When it comes to beer, South Pacific is really the only game in Papua New Guinea. Luckily, it is an excellent beer. The SP Brewery is in Port Moresby, and I immediately placed touring it on my list of things to do during my stay in PNG.
Tours of the brewery are only given by appointment Monday through Friday, so I booked one for Veterans Day, a Monday holiday.
In the weeks before the tour, I invited my colleagues at the Embassy to join me, and when the dust had settled, 15 fans of free beer had stepped forward. This was a pretty high level of interest considering there are only about 50 people total working at the Embassy.
On the day of the tour, I rode down to the brewery with my colleague Bill. We were the first two people to arrive, so we signed in at the guard booth, received visitor badges, and waited for the others.
Bill and I had arrived a few minutes early, and as the starting time approached, a few more people trickled in. Of the fifteen people who had signed up, only seven showed up. One person who wasn't on the list also showed up, so we at least had eight people.
I'm sure that the eight people who didn't turn up (both Americans and Papua New Guineans) all had good excuses. I wouldn't know, however, because only one of the no-shows bothered to offer any explanation.
Part of the problem was that it rained on the day of the tour. Many of the Papua New Guineans who had signed up for the tour had intended to walk to the brewery. The rain obviously put a damper on those plans.
Rain or not, though, I was a bit soured by the whole experience, and I don't foresee organizing many group activities in the future.
I had arranged our tour through a woman named Gorethy from the brewery's marketing division. She met us at the gate, and after waiting several extra minutes for any stragglers, we entered the brewery offices.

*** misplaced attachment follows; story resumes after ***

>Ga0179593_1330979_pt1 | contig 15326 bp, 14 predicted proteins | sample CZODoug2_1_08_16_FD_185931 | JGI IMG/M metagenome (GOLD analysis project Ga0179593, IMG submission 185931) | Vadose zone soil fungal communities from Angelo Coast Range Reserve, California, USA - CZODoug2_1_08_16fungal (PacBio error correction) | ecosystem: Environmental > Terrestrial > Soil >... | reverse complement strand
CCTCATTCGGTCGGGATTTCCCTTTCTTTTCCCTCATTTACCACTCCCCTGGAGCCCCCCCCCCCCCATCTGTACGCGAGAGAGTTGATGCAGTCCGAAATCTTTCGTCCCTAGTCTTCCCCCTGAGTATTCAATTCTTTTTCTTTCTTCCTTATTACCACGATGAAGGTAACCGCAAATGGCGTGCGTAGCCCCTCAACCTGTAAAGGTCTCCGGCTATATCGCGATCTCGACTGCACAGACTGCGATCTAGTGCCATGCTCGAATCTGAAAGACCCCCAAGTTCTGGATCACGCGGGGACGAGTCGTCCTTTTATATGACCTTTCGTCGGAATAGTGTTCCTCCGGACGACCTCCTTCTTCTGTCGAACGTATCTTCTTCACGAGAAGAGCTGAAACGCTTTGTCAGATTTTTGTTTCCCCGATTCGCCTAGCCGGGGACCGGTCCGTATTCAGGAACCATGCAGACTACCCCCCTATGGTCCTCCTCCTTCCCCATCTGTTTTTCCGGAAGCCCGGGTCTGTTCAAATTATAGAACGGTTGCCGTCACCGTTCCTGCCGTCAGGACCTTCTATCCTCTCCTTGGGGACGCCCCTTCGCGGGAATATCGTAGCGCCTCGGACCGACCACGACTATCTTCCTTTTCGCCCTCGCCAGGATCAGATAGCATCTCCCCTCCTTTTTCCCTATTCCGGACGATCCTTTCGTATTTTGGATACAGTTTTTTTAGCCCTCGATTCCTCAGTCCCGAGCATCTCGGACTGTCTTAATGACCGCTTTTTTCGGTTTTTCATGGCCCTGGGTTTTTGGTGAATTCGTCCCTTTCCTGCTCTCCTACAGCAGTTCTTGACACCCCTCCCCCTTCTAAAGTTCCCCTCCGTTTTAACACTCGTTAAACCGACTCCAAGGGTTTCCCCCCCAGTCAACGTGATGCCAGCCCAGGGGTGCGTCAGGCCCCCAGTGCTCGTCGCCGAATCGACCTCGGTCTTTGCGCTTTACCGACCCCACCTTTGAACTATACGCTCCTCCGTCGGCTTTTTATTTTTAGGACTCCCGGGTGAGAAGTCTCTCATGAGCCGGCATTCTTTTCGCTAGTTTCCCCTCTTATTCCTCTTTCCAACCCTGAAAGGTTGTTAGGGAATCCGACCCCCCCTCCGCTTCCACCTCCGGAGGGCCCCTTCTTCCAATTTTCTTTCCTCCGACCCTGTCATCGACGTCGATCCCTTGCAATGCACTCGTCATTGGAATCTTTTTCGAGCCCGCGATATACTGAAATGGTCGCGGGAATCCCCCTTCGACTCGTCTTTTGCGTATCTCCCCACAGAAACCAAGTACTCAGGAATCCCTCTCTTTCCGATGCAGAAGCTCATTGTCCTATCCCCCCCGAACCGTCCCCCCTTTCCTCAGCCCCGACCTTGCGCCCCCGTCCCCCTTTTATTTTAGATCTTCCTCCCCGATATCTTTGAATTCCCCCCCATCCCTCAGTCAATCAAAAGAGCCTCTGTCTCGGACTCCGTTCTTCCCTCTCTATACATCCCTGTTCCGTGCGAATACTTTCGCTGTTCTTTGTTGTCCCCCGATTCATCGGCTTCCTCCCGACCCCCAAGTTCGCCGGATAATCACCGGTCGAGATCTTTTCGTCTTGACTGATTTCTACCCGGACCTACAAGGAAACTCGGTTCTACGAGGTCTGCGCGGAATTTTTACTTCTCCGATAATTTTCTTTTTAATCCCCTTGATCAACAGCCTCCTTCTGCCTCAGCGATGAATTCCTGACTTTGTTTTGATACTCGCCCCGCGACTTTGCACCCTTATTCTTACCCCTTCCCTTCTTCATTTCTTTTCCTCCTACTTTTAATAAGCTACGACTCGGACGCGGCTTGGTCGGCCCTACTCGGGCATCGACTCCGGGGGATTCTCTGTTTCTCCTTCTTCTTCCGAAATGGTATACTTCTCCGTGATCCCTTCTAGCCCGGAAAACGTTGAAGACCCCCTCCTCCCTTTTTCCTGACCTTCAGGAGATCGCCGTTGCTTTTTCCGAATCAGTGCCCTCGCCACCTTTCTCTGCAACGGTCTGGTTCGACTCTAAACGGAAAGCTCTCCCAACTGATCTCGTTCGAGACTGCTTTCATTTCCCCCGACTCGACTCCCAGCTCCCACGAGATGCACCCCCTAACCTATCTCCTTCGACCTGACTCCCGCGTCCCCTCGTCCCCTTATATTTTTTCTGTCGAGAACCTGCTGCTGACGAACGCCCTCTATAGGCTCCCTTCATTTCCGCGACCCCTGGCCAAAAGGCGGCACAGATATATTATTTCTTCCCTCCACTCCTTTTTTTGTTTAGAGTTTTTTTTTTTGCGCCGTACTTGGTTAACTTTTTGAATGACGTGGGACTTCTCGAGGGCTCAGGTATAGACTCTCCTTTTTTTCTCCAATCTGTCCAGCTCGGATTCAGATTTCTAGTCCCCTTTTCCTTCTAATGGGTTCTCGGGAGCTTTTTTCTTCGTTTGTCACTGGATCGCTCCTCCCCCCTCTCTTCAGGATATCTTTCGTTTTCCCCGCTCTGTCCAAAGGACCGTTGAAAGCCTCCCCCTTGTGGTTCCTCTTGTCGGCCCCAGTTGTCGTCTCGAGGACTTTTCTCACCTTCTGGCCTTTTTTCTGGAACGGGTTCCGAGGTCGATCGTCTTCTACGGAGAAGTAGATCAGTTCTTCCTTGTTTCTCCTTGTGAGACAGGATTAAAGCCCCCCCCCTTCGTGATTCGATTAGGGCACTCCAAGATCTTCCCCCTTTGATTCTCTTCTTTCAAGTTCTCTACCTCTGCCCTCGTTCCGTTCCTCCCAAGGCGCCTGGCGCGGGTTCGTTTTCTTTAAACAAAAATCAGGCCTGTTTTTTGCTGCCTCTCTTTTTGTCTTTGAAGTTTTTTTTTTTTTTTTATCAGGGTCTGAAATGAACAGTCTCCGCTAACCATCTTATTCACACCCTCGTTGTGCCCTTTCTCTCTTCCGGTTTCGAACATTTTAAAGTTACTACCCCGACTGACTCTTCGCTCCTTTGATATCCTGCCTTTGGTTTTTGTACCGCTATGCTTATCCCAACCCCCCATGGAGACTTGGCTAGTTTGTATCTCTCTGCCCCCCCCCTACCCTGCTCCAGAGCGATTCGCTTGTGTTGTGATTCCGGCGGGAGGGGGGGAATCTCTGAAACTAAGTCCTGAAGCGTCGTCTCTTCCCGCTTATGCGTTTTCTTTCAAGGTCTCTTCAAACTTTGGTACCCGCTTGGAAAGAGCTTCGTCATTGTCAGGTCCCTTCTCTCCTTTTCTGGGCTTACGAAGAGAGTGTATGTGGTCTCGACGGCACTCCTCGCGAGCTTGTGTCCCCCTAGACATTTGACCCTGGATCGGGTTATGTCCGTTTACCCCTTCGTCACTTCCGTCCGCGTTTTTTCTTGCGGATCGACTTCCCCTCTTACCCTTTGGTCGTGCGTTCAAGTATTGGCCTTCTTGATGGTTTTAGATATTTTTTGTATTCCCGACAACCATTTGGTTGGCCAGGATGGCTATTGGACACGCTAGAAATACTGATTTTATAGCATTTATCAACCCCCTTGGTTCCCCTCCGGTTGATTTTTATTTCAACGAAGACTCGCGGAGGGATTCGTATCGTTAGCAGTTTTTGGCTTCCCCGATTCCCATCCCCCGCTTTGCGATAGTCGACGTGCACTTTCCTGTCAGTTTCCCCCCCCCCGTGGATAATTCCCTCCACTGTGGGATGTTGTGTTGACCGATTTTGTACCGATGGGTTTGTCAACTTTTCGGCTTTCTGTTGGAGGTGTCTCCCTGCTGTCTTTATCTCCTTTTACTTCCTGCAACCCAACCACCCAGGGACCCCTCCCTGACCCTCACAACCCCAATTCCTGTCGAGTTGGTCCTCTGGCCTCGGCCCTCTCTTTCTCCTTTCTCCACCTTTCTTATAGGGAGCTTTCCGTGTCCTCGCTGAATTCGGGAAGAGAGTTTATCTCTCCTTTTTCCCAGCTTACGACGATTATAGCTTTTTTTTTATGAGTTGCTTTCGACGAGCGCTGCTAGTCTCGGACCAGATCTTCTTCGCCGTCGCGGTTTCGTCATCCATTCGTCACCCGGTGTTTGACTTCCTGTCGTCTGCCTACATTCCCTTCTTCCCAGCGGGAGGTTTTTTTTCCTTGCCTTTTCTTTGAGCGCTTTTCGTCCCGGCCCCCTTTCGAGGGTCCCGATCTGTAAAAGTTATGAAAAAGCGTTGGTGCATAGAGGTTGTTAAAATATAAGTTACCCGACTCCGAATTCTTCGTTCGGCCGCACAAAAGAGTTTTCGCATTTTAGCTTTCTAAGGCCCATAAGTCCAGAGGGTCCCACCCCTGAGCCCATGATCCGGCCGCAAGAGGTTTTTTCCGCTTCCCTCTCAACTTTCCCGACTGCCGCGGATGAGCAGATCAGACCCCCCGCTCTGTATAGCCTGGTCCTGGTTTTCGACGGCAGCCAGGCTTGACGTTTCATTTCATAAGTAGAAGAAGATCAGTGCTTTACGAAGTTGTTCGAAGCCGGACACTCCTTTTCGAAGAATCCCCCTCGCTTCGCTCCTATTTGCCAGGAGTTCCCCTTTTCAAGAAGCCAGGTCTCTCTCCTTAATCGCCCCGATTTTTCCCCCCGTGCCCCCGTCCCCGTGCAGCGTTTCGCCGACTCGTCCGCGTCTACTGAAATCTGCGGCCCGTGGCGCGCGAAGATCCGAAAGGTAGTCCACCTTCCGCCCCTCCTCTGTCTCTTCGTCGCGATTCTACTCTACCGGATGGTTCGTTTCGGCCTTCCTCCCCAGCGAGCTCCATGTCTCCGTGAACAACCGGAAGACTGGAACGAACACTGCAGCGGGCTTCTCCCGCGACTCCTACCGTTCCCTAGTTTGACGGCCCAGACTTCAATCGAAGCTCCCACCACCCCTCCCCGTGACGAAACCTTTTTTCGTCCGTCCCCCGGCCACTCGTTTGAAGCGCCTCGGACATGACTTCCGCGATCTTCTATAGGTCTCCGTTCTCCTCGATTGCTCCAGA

There we met our tour guide, Kuri, the brewery manager.
Kuri gave us a bit of general information and then led us to the production floor. Actually, we were on a walkway overlooking the floor, and down below, a variety of machines and their operators were cranking out scores of refreshing bottles of beer. I've been to several other breweries and factories, and I never tiring of seeing them. It's fascinating to me to see all the specialized machines doing all their specialized tasks, and to know that people invented them all.
Kuri left us to gawk at the bottling works for several minutes before he started into his narrative. Unfortunately, I couldn't hear much of what he said. I don't think anyone else could either because we were all standing around him and everyone was leaning in trying to hear him better. The problem was two-fold: The machines were very noisy, and Kuri was speaking very softly.
After a few minutes of this, I tuned out and didn't bother trying to listen.
When he had explained all that there was to know about the bottling process, Kuri led us away from the production area. Then I could finally hear him talking again.
The next stop on the tour was to the brewery's laboratory. Of all my brewery tours, this was the first time I could ever remember going into the lab.
There were a handful of technicians in the lab performing various tests on beer samples in flasks, beakers, and test tubes. One guy was taking careful measurements of bottle caps. These had arrived from a new supplier, and he was checking that they were up to par.
For the lab portion of the tour, Kuri turned things over to the lab manager, whose name was Henry I think. He explained some of what was going on in the lab and a bit about the brewery's quality control program.
The SP Brewery was established in 1952. In the sixties, a competing brewery affiliated with the Asahi Brewing Company of Japan was built in Port Moresby. A few years later, Asahi pulled out of PNG, and San Miguel took over their operation.